As part of the Sydney Origami group’s weekly challenge, we were tasked with a modular:
This is Regenbogen, designed by Maria Vahrusheva, described in the following Youtube tutorial video
The units (you need 30 for a ball of this configuration) are quite easy to fold (I managed to teach them to my Pastoral Care group kids – their version of this fold is still a work in progress … yes, I have folded nearly 2 of these now) and luckily (for boys at least) consists of mostly folding in half – something most people can do.
I have seen amazing geometric models based on Heinz Strobl’s strip-based modular technique called “Snapology”, and thought it about time I gave it a try:
Starting simple, I divided A4 sheets lengthwise into eighths, then gridded squares on those strips. I used grey for the core, 6×1 strips were cut for each triangular core. I used red for the connectors – 4×1 strips were cut for these.
The locking mechanism is simple, and in situations where the modules are tightly packed it just sort of holds itself together, but I can see how, with small extensions to the connectors you could easily and securely lock adjacent modules more securely. Continue reading →
Assignment time at school is fairly boring, for the most part, for a teacher. Students have lots to do, you need to be available to help on demand but there is a fair bit of sitting around waiting to be needed:
I had found a bunch of PDF’s explaining briefly how to fold parts of what I had assumed would eventually be a dragon. After trial folding the head and a foot I thought it was something I could do in stages. I (arbitrarily) decided my “standard square” would be the biggest cut from an A3 page. Most parts were then made using this standard.
Origami purists would probably have issues with this design, as there is an element of paper craft in some of the details, the head, for instance, is actually 1 standard square and 6 other bits of paper, folded and (shhh) glued in place. The body was made from 7 separate standard squares, 6 of which were the same, the tail segment was a little different to create the fan end.
The international origami community recently learned of the death of Frances Ow:
Francis was an active and beloved member of the Singapore Origami group, and sadly I never had the privilege of meeting him in the real world. But, via the magic that is the Internet I have been personally encouraged and supported by him over both of my recent 365 challenges. You can try this Tsuru Wreath for yourself – one of many designs he shared freely. Continue reading →
Interestingly, paper folding developed independently in most countries that made paper. In China, traditional folding included objects like this:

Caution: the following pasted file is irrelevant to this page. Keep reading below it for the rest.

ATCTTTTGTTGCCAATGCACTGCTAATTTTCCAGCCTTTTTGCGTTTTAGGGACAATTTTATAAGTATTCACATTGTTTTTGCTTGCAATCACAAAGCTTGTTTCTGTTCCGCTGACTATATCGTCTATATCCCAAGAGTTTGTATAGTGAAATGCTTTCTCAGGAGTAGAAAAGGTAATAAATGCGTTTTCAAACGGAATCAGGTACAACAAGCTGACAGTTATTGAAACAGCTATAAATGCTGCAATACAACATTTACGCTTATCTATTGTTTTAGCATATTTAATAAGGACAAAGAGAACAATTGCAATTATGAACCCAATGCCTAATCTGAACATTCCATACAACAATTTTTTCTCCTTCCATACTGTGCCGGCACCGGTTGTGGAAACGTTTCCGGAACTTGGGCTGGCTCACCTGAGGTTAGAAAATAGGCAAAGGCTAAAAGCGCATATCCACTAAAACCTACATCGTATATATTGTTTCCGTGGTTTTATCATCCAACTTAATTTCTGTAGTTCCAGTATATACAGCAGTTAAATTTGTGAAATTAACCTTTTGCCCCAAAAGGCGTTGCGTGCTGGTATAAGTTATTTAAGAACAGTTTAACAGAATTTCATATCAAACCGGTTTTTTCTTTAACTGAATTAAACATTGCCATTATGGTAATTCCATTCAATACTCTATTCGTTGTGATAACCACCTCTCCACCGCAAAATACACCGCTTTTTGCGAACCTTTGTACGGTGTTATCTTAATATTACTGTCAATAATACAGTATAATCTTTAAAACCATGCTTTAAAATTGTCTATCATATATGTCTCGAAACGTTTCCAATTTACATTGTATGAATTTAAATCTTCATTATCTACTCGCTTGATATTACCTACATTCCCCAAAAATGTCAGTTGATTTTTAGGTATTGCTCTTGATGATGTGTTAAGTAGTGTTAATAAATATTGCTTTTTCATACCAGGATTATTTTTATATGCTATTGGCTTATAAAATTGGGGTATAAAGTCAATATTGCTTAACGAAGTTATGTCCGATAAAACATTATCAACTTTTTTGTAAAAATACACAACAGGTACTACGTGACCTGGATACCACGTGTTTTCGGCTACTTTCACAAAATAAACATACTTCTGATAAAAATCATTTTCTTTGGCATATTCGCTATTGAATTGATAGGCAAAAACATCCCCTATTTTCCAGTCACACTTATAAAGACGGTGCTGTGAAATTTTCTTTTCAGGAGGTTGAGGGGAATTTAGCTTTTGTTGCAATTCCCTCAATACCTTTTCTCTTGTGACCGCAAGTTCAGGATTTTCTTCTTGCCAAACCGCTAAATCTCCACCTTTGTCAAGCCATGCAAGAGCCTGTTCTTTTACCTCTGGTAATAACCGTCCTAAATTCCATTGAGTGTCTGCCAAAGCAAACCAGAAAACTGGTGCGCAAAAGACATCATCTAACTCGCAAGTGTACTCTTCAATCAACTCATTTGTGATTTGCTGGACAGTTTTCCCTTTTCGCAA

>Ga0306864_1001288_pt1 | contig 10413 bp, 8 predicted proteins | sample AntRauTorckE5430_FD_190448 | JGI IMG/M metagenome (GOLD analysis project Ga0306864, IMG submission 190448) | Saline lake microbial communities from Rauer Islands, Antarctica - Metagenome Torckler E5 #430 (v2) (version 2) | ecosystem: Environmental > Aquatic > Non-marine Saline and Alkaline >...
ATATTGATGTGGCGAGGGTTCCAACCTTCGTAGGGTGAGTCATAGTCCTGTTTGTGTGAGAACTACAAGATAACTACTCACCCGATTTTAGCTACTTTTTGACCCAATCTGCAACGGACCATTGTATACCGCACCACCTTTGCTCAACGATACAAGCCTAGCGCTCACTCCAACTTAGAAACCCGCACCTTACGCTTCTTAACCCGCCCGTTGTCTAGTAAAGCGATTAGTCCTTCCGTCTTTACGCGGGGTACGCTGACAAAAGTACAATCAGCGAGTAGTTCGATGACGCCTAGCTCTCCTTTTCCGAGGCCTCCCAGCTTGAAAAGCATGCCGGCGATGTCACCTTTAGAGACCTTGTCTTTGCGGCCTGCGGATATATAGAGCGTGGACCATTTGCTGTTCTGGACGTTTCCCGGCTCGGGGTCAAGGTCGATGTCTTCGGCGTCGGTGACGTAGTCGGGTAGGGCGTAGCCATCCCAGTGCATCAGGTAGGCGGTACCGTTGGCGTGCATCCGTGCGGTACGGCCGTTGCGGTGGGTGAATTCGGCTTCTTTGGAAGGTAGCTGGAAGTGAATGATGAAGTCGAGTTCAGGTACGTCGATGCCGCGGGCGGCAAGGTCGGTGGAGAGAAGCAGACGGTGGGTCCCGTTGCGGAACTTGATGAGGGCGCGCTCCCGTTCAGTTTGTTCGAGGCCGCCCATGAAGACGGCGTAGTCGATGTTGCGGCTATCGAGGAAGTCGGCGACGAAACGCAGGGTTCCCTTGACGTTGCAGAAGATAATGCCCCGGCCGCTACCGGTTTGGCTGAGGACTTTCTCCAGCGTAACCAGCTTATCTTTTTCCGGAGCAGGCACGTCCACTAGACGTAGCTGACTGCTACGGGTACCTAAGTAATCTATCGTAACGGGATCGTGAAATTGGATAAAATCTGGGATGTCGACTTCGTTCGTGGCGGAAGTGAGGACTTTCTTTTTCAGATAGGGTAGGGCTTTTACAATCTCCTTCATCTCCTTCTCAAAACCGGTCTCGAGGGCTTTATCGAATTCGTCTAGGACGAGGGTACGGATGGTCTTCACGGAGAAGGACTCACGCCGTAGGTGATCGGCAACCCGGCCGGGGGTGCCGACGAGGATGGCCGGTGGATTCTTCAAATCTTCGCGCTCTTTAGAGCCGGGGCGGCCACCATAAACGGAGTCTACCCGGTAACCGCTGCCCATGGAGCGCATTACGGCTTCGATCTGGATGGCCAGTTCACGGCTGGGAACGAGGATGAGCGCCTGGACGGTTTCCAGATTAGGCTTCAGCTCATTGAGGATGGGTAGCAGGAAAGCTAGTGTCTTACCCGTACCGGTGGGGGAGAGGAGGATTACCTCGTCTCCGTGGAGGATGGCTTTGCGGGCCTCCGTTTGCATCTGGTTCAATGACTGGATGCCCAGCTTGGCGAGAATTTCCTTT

This is a modern interpretation of a Zhen Xian Bao – a traditional thread case. Even cursory research on teh interwebs reveals astonishing combinations of these little compartments, nested in other compartments.
This fold was designed by Paula Versnick, and has 7 separate compartments of varying size, that all lock together into a charming little book. Continue reading →
Continuing the modular bent, I had bookmarked this fold in my collection of Tanteidan magazines as a “must try”:
This is Jun Maekawa’s “Spikey Cube” – a 6 part modular that only holds itself together when the last part is slotted in place. The locking mechanism is difficult to master initially, and seemingly different each corner. Continue reading →
Now I am as much a Star Trek fan as the next one, and love a comedy sidekick movie plot device. It was interesting that the Star Wars franchise returned to the tried and true “quirky beeping droid” sidekick in “Force Awakens” and the BB8 droid seems a cute successor to the more limited R2 units (that they decided could fly in later/earlier messes of movies):
This is Martin Hunt’s Modular BB8 droid model. A torturous fold of many parts.
4 different modules combine to make a roughly spherical ball with a “head” that can be affixed wherever you want, sort of captured the overall morphology of the droid. Continue reading →
Tomorrow in Oz the next chapter of the Star Wars saga opens in cinemas. I am not likely to see it until the crush of “real fans” abates but thought on the eve I would fold something relevant:
This I have labelled “Deathstar” because it bears an uncanny resemblance to the space station the Liberator encountered just out from Far Point, while captain Mal and his rag tag band of cylons, and their computer Aurac, cruised the belt looking for replicants (how many scifi franchises are hinted at here? :P). Continue reading →